Our Institute

Institute of Applied Analysis and Numerical Simulation

Structure of the Institute.

The Institute of Applied Analysis and Numerical Simulation comprises five Research Groups.

Many processes in natural and engineering sciences are mathematically described by systems of nonlinear partial differential equations. Any approach towards a deeper understanding and simulation of these processes requires a close interplay between mathematical modelling, analysis and numerics. The group aims at major contributions to these topics in an interdisciplinary context. A particular focus is on problems in mathematical fluid mechanics that lead to systems of conservation laws. Applications include multiscale and multiphysics problems in compressible fluid flow, multiphase flow in free and porous media domains, radiation- and magnetohydrodynamics as well as particle flow.

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The group bridges the gap between Numerical Mathematics and Computational Science: "Hardware-oriented numerics" aims at including hardware aspects directly into the design of new methods. One central focus is on iterative linear and nonlinear finite element multigrid and domain decomposition methods, for massively parallel HPC systems and heterogeneous machines including accelerator hardware. Besides classical runtime and scalability, this mandates methodological progress in fault tolerance, communication avoidance , asynchrony and adaptive floating point schemes. In various interdisciplinary collaborations, the methods are applied to seismic wave propagation and seismic imaging, to multiscale forward and inverse biomechanical problems, and to signal propagation in multimode fibres.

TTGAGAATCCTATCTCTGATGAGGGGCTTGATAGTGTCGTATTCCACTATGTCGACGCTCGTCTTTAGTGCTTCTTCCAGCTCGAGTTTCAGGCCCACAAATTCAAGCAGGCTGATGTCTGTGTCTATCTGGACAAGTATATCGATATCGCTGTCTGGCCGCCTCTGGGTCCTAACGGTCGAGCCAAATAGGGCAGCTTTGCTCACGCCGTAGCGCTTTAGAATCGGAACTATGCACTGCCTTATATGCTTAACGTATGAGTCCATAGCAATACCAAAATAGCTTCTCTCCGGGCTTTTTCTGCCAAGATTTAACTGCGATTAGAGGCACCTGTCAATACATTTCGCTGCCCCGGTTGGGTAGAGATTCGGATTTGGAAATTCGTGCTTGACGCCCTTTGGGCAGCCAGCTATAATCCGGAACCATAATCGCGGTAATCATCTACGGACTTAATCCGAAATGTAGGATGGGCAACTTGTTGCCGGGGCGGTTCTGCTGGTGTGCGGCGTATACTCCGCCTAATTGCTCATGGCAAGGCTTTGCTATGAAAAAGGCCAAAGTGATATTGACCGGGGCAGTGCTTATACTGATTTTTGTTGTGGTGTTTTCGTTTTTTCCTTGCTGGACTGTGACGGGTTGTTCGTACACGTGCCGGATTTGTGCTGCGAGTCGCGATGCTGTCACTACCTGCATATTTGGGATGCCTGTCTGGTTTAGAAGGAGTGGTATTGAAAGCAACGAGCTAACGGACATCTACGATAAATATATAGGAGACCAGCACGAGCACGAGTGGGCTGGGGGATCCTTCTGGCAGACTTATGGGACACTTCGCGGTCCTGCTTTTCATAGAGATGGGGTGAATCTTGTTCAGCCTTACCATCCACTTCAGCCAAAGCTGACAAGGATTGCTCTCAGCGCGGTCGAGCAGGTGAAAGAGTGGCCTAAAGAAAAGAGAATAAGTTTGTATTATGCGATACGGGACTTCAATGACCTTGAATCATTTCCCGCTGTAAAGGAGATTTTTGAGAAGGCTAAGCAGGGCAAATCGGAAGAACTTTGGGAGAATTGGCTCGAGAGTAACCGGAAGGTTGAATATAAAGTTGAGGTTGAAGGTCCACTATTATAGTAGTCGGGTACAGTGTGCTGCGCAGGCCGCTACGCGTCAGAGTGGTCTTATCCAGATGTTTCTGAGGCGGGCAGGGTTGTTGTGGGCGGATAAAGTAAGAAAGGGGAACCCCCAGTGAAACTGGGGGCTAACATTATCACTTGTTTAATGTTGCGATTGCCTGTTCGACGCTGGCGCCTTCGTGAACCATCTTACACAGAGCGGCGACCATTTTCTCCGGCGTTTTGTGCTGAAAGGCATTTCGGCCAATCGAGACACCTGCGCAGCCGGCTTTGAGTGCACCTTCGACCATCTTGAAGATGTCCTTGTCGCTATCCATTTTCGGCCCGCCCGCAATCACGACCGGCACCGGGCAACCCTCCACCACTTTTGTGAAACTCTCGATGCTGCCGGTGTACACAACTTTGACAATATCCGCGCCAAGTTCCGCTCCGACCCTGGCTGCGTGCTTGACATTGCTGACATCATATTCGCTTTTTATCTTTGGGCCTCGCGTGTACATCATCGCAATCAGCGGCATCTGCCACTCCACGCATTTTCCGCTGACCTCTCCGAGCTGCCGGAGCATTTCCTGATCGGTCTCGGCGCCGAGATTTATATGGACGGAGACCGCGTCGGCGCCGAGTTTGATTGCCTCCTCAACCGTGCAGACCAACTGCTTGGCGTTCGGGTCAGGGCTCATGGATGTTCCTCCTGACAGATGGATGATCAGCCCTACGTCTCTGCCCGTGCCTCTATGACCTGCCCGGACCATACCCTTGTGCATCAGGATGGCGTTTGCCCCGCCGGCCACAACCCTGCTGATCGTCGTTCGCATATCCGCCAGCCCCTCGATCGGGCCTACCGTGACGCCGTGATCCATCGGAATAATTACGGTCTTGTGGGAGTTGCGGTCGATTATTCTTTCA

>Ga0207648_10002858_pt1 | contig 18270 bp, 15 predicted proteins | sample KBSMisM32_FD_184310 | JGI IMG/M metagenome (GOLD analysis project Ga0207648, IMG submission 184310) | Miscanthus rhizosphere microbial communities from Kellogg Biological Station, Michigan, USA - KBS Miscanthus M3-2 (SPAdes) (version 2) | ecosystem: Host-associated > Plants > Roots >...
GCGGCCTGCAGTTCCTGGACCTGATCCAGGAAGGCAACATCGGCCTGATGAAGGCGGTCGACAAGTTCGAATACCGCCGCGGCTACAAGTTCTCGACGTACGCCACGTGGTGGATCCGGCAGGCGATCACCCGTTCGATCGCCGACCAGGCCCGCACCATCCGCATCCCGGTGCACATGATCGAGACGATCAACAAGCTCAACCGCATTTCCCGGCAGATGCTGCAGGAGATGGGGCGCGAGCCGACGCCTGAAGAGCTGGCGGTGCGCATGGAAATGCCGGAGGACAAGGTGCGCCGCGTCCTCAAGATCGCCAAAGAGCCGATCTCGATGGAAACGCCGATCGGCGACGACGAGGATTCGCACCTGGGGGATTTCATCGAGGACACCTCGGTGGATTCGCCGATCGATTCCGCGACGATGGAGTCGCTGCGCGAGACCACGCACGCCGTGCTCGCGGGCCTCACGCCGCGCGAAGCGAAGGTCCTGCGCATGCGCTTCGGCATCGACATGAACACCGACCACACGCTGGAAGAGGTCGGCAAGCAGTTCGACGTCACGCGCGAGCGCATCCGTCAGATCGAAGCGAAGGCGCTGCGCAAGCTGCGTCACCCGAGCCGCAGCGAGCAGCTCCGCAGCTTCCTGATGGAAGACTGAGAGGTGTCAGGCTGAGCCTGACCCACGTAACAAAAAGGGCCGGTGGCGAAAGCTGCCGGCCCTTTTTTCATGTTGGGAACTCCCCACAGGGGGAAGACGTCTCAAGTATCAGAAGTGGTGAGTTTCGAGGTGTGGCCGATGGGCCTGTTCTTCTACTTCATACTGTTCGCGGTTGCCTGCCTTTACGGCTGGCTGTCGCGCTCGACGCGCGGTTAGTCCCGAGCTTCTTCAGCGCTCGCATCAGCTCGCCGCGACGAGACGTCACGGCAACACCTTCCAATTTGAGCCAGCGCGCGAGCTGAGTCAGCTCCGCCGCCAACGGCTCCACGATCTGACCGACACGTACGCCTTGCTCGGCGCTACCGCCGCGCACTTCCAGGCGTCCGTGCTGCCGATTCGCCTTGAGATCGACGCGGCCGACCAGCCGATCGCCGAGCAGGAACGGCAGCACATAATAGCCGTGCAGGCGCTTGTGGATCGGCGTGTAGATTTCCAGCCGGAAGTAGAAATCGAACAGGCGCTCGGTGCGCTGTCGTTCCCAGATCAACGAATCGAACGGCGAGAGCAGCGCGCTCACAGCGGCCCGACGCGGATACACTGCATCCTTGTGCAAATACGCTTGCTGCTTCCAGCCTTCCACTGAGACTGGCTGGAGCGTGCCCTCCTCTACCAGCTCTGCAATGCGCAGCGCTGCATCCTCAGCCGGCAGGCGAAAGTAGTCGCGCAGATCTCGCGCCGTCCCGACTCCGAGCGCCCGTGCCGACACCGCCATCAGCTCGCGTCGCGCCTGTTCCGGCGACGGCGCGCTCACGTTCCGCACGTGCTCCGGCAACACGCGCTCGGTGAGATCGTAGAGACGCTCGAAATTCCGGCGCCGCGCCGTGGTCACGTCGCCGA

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Efficient discretizations and solvers for partial differential equations (PDE's) and eigenvalue problems 
Key aspects of our research are efficient numerical methods for the approximation of (non-)linear partial differential equations and eigenvalue problems, and their efficient implementation with applications in computational chemistry and physics.

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The group investigates and develops methods for efficient and certified numerical simulation by surrogate modelling. In particular the focus is put on model reduction (reduced basis methods for parametric problems) and kernel methods (data-based modelling for high-dimensional function approximation, data-analysis, machine learning). The resulting models are used in optimization, control, inverse problems or uncertainty quantification. Software-development is an accompanying effort. Application fields comprise flow and transport-problems, porous media, heterogeneous domain decomposition problems, biomechanics, elastic multibody systems, soft-tissue-robotics or pervasive computing.

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Mathematical models to describe natural phenomena are often based on partial differential equations. The inputs to the equation, such as coefficients, boundary or initial conditions, the data or the domain itself may not be known a-priori. Insufficient or imprecise measurements have to be accounted for when the model is supposed to be realistic. The equation itself could, further, be chaotic. Stochastic partial differential equations account for all sorts of uncertainties and chaotic behaviour. The aim of the group is to investigate solution concepts for stochastic partial differential equations, analyse solutions and invent numerical methods to approximate solutions, hence, bridge the gap between stochastic analysis and numerical simulations. The methods developed have applications in various natural and engineering sciences.

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This image shows Dominik Göddeke

Dominik Göddeke

Prof. Dr. rer. nat.

Head of Institute and Head of Group

This image shows Britta Lenz

Britta Lenz


Secretary's Office

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